A Higher Medicare Age Means a Lower Quality of Life

Richard Eskow

It’s almost impossible to believe: With the private-sector economy struggling and politicians worried about government spending, the biggest proposal on the table is raising the Medicare age to 67. That would take far more out of household budgets than it would save in government spending – and the savings would be short-lived.

What’s more, it would impose terrible hardships on lots of people. Why do the truly terrible ideas always seem to become the really Big Ideas?

Oddly, John Boehner won’t come right out and say what he’s proposing. Instead he throws out a large figure – $600 billion in cuts over ten years – and says somewhat obliquely that he supports a proposal from former Clinton White House official Erskine Bowles. Since that proposal discussed raising the Medicare age, journalists and insiders have inferred (undoubtedly rightly) that Boehner is endorsing that option.

But he won’t speak the words. He’ll only say “$600 billion” and some mumbo-jumbo that comes out sounding like he’s saying “that thing that Bowles wants to do.”

You know … that thing.

That “thing” — raising the Medicare eligibility age — is once again under serious discussion. It’s an idea Yale Professor Jacob Hacker called “the single worst idea for Medicare reform” (if by reform we mean “slashing.”) And it’s not just a terrible thing to do to Medicare. It’s also a terrible idea for health care costs, job creation … in fact, for the entire economy.

A Kaiser Foundation study showed that “raising Medicare’s eligibility to 67 in 2014 would generate an estimated $5.7 billion in net savings to the federal government, but also result in an estimated net increase of $3.7 billion in out-of-pocket costs for 65- and 66-year-olds, and $4.5 billion in employer retiree health-care costs.”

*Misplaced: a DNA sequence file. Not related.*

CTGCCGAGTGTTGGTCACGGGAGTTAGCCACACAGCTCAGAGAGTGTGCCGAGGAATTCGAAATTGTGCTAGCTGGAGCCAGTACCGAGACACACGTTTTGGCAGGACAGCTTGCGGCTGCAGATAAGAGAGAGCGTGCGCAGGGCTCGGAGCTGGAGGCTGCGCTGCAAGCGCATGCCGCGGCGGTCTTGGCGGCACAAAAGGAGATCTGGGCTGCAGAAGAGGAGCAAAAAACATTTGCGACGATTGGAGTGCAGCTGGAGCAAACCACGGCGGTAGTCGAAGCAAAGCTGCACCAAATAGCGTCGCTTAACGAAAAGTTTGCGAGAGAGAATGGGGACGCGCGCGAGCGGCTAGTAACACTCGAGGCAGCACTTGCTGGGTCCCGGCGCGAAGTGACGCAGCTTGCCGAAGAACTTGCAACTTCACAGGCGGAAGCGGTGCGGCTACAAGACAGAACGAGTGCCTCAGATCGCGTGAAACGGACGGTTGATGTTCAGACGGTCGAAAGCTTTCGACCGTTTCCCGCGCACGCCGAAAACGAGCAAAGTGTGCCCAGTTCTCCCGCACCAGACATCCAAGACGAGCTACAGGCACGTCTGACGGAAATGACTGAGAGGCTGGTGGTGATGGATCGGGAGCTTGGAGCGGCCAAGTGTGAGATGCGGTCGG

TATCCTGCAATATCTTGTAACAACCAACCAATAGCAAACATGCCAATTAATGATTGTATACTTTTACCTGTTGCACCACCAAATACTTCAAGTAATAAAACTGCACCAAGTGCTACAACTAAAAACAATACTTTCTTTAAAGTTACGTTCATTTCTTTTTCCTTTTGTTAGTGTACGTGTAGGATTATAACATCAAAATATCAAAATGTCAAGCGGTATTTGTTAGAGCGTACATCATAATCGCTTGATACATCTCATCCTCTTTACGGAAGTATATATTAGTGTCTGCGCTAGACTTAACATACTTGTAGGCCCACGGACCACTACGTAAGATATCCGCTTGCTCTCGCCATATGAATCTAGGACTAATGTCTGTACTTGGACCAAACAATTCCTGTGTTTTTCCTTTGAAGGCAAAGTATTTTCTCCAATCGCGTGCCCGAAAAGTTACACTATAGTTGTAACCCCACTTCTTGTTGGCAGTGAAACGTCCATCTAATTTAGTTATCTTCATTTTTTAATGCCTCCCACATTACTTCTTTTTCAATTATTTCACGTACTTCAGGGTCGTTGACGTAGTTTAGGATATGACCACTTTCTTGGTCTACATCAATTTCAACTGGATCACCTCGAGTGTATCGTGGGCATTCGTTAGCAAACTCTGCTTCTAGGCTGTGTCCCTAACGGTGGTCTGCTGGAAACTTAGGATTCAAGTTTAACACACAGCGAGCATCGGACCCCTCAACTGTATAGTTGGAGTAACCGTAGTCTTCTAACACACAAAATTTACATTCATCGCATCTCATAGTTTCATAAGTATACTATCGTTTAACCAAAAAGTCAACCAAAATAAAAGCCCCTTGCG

So it would save $5.7 billion from the Federal budget in the first year, but it would cost everyone else $8.2 billion. That means it would increase overall health care costs by $2.5 billion.

“Among the estimated 5 million affected 65- and 66-year-olds,” the Kaiser study reports, “about two in three would pay an average of $2,200 more for their health care in 2014 than they would have paid if covered under Medicare.”

And those costs would skyrocket in the following years.

Raising the Medicare age would exert enormous cost pressure on employer health insurance plans, too. That can only lead to three possible outcomes:

1) Profits fall for companies with American jobs, leading to more offshoring/outsourcing and lowering corporate profits.

2) Unemployment rises as employers cut jobs to offset the added expense. It would be worst for 66 and 67-year olds, who will be considered impossibly costly job hires.

3) Health insurance benefits cover even less cost in coming years, as employers offset the cost by demanding higher copays and deductibles and limiting the types of services covered.

The likeliest outcome is some mixture of all three.

Why is Washington seriously considering such a foolish proposal?  Because government spending means less pressure to ask the wealthy to pay their fair share. And it means everybody pays the price.

You’ve heard of robbing Peter to pay Paul, haven’t you? You might call this “an appalling robbery to pay Peterson” — Pete Peterson, that is. He’s the billionaire anti-government activist who’s been working to cut Medicare and Social Security – and get lower tax rates for millionaires, billionaires, and corporations – for decades.

Billionaires: Heads they win, tails … well, you know the rest.

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